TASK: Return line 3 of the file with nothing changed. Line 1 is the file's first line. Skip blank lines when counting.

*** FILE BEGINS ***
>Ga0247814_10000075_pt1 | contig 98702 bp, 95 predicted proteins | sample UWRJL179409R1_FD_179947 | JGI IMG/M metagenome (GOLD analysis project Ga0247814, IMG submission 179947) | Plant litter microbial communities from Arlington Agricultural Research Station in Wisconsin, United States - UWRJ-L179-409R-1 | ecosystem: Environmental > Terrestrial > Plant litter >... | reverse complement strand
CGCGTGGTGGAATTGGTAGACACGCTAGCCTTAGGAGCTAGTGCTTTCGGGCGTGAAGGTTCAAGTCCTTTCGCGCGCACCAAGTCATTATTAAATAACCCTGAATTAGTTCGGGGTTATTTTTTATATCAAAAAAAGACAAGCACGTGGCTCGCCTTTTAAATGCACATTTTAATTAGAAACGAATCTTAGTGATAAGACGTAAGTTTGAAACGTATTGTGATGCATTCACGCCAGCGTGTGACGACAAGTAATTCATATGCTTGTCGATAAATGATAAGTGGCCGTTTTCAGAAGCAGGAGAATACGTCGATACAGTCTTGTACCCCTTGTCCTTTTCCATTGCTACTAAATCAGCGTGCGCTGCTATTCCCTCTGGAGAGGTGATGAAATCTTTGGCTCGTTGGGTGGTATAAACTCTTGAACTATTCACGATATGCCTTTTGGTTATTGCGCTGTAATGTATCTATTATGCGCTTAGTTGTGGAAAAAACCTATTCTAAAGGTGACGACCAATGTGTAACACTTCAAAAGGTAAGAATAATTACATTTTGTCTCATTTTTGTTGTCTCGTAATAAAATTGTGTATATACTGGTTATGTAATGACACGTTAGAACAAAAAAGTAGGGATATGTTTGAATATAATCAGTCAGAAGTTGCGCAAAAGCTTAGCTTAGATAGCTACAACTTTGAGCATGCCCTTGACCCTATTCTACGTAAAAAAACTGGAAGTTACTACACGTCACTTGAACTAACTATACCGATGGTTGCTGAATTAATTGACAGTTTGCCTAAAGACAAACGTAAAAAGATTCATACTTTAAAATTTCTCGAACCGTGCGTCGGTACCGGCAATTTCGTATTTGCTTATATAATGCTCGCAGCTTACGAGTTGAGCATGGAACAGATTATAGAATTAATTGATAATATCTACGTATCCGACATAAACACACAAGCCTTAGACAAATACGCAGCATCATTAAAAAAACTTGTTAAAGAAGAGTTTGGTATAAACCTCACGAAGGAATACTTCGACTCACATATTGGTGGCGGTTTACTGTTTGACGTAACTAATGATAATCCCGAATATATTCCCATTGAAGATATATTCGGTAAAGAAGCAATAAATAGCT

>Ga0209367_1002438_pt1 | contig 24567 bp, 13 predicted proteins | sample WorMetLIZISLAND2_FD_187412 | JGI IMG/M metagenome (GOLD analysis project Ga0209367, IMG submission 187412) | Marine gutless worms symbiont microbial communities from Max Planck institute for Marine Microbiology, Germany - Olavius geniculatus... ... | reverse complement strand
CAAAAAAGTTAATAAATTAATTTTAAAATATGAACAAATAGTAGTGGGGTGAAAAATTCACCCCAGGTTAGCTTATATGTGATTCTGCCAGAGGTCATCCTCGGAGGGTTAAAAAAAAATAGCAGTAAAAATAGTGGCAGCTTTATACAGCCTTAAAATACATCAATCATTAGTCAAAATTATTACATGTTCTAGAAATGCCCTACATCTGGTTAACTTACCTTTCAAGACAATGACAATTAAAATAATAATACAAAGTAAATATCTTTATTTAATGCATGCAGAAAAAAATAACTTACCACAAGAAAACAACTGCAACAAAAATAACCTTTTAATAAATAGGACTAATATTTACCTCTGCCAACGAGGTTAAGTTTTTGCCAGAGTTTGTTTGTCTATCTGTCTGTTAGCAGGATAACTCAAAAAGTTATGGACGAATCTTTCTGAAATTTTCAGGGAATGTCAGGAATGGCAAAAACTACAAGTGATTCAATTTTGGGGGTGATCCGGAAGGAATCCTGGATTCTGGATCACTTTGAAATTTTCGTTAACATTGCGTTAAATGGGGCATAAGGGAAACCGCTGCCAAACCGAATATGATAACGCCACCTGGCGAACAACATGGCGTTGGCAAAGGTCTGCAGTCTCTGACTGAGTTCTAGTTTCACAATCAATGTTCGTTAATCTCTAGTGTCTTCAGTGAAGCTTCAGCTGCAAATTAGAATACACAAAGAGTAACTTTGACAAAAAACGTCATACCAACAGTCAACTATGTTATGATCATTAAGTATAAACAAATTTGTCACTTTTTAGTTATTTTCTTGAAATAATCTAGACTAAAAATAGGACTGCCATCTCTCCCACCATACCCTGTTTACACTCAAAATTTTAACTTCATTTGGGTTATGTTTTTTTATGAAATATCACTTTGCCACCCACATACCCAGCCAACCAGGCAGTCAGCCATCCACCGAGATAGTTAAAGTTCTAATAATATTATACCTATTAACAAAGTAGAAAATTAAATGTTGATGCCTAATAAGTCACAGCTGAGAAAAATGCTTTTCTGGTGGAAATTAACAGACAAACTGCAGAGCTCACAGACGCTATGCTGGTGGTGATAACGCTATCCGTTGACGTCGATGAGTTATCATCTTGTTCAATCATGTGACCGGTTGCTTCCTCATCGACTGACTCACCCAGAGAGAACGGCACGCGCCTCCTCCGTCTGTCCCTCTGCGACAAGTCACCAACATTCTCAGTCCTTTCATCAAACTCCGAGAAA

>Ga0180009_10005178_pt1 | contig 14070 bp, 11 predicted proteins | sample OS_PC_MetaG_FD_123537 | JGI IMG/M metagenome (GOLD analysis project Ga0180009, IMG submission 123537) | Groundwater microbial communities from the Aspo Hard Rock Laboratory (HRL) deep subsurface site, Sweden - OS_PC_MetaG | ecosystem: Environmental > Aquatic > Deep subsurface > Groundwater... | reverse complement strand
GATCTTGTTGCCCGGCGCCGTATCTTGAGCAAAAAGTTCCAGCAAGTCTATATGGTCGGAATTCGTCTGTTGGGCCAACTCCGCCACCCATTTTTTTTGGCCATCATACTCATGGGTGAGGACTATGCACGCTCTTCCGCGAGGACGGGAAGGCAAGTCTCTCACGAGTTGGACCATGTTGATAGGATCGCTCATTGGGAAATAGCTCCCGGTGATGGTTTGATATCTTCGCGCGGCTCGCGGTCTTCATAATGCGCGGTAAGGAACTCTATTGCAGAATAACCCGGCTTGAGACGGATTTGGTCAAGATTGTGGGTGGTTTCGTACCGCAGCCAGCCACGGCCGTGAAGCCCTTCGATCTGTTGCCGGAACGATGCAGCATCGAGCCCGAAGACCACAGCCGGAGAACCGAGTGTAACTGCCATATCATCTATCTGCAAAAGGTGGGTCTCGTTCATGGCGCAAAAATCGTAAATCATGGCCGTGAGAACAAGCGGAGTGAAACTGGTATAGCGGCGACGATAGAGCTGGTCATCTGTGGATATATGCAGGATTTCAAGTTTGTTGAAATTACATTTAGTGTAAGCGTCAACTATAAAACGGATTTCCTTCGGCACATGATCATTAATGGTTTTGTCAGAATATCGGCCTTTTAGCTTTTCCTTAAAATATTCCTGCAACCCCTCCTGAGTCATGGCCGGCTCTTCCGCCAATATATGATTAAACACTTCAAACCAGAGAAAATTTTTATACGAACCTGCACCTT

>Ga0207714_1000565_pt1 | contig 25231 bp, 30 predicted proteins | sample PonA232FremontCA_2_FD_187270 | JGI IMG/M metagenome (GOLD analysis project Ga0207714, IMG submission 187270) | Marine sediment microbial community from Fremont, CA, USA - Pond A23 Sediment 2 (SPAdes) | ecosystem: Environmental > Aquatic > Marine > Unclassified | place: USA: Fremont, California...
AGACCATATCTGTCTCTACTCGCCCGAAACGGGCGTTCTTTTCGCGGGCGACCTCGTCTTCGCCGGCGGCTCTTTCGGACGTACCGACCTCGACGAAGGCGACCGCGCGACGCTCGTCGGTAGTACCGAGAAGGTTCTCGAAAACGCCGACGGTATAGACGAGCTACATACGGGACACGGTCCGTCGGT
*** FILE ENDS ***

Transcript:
>Ga0209367_1002438_pt1 | contig 24567 bp, 13 predicted proteins | sample WorMetLIZISLAND2_FD_187412 | JGI IMG/M metagenome (GOLD analysis project Ga0209367, IMG submission 187412) | Marine gutless worms symbiont microbial communities from Max Planck institute for Marine Microbiology, Germany - Olavius geniculatus... ... | reverse complement strand